There's more discussion of the show in "Cosmos: A Spacetime Odyssey at Comic-Con 2013" (40:03). After some footage of Tyson in and around Comic-con, we get to check out an epic sizzle reel for the show, and a video introduction from MacFarlane, before Druyan, Tyson and Braga sit down for a panel moderated by British media personality Jonathan Ross. The discussion in intriguing, and the Q&A period with the audience results in some fantastic responses from Tyson, who is on his A-game. There's also a brief, special appearance by a certain science guy.
The Interactive Cosmic Calendar, a big element of the series, is available to check out as its own extra. With the history of the universe, up until this point, compressed into the space of 12 months (for easier understanding) you can navigate through 15 milestones, with text descriptions that are also read by Druyan and access to related clips from the show. As a tool for comprehension, it's neat and well-designed (aside from the text being a bit too small to read from across the room) but it's not an item that will inspire repeat access.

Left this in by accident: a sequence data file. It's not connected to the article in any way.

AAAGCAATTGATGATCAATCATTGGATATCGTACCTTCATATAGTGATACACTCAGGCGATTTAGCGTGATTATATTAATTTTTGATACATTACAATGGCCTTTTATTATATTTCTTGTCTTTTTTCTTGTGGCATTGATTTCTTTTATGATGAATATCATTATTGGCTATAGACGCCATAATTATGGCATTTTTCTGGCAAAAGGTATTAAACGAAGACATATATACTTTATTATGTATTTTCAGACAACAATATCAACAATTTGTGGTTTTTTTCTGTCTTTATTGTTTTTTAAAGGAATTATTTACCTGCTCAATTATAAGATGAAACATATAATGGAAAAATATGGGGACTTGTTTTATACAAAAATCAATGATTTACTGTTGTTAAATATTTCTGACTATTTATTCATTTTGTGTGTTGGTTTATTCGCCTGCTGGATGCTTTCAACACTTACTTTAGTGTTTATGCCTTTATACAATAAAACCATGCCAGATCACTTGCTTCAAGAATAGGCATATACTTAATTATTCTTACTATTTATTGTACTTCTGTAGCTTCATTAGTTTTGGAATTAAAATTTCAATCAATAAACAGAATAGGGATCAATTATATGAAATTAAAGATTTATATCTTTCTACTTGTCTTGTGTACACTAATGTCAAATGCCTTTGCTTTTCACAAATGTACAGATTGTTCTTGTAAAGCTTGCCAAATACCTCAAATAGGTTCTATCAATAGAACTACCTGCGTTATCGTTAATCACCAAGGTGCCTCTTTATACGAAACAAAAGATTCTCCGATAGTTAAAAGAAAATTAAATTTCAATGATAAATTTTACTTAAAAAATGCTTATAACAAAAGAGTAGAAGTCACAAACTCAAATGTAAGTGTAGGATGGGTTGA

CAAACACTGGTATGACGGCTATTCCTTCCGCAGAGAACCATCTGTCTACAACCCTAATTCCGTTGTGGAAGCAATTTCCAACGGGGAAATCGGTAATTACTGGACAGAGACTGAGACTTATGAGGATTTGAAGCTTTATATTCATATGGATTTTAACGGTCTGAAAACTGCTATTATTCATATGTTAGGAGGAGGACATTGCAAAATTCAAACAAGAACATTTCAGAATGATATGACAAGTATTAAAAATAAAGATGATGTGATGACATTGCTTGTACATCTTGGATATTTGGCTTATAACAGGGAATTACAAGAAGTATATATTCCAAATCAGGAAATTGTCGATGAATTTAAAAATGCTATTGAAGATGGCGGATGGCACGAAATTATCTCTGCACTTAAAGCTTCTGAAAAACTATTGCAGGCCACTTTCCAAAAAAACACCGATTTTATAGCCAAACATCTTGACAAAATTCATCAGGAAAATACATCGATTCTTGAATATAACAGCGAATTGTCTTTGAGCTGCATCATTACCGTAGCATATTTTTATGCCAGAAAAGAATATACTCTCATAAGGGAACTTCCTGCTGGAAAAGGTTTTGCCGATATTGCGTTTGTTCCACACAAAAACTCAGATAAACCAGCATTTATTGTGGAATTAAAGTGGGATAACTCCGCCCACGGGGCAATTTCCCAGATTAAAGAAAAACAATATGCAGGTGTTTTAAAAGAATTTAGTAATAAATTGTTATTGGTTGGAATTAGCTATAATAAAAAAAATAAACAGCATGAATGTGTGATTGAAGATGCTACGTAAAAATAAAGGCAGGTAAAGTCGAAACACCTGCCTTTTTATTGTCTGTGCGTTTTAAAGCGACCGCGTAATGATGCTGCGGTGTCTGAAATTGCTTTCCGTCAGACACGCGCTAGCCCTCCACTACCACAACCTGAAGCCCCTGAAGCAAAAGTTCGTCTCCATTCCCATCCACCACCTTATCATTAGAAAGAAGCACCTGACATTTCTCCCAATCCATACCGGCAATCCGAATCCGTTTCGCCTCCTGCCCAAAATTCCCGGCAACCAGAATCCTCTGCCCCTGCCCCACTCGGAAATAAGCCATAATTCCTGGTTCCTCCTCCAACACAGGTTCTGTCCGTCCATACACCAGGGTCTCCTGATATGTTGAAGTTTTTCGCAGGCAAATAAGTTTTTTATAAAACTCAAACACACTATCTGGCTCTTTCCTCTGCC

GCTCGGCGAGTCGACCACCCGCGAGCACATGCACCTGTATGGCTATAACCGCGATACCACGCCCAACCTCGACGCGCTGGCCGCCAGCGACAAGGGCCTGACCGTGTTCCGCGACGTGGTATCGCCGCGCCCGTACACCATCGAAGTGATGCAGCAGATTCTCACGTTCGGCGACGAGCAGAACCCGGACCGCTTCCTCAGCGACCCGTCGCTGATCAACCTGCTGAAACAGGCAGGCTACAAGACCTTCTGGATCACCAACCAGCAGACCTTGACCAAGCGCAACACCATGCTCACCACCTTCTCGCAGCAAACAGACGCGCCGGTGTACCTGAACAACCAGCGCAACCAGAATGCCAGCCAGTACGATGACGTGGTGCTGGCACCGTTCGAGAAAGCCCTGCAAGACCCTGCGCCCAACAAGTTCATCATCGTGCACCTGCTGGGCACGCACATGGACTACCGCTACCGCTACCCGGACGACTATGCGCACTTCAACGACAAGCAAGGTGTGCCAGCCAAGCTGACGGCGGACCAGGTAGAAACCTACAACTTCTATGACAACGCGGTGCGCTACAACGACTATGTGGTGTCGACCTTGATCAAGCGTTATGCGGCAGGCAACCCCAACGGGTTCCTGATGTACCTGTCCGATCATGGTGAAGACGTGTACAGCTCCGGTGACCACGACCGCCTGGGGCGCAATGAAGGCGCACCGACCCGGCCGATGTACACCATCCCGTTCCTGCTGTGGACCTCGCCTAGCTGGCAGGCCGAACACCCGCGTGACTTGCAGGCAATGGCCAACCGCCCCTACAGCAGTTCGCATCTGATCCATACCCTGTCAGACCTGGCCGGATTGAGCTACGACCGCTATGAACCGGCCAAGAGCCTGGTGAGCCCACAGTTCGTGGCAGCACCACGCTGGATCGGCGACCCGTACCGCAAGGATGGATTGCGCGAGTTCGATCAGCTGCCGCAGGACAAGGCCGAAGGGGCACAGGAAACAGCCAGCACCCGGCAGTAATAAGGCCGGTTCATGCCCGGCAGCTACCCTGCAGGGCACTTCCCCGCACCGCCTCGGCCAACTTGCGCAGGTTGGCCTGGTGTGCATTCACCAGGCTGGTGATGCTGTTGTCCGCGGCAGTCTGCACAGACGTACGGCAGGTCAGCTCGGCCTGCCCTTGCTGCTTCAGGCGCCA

Also included with the set are a couple of Fox trailers.